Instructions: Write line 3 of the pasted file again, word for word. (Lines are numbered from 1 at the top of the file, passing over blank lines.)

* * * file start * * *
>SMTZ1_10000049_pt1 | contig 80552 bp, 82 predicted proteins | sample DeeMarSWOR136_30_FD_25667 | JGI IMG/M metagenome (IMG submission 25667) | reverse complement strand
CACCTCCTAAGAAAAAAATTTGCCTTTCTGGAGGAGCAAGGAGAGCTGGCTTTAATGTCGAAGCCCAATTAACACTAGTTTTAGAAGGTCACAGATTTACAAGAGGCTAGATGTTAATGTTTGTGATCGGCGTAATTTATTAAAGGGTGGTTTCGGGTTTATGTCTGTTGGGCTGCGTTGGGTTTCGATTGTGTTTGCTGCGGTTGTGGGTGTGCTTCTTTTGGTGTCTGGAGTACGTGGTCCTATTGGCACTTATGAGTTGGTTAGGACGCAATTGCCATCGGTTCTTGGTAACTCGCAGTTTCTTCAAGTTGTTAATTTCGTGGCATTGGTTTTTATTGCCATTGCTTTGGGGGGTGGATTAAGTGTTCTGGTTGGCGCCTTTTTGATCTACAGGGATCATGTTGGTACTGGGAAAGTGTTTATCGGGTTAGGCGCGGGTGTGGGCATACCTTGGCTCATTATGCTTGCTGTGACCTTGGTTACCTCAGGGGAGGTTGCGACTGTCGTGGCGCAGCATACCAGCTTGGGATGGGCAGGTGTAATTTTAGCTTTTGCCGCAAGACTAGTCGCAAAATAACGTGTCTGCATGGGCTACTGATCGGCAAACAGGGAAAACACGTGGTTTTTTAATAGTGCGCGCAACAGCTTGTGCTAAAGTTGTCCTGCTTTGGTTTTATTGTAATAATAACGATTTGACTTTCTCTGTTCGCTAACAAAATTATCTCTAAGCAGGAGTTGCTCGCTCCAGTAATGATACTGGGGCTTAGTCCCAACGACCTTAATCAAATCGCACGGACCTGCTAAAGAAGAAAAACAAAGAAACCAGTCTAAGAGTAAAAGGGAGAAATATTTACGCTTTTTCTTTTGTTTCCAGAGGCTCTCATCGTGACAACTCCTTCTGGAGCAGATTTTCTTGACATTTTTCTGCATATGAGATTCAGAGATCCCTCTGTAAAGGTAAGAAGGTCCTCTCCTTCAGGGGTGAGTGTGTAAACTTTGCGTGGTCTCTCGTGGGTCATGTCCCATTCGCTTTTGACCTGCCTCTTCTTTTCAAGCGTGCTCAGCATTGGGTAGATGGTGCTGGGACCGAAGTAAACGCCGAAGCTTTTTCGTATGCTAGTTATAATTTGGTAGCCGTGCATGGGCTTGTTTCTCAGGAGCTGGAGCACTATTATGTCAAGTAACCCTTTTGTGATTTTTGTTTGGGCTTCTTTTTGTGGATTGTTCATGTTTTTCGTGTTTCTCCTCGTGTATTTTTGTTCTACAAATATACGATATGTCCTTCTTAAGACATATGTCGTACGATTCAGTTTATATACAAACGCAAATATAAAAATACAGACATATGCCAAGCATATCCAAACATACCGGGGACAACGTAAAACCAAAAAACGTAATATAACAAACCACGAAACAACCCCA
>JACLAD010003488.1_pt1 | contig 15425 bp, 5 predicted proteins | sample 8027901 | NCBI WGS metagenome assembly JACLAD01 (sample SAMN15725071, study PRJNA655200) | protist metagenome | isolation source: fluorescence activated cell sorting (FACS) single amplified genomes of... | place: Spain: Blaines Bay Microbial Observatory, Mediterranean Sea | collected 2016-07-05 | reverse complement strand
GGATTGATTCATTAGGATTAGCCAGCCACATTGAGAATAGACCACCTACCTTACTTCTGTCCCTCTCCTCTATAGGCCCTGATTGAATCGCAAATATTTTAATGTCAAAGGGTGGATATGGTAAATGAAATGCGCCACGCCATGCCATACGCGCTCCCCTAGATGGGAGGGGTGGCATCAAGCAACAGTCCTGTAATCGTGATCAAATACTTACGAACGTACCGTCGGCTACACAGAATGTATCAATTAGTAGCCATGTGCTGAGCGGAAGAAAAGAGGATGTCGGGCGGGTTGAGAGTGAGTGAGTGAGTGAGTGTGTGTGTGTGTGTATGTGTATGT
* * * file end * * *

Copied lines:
>JACLAD010003488.1_pt1 | contig 15425 bp, 5 predicted proteins | sample 8027901 | NCBI WGS metagenome assembly JACLAD01 (sample SAMN15725071, study PRJNA655200) | protist metagenome | isolation source: fluorescence activated cell sorting (FACS) single amplified genomes of... | place: Spain: Blaines Bay Microbial Observatory, Mediterranean Sea | collected 2016-07-05 | reverse complement strand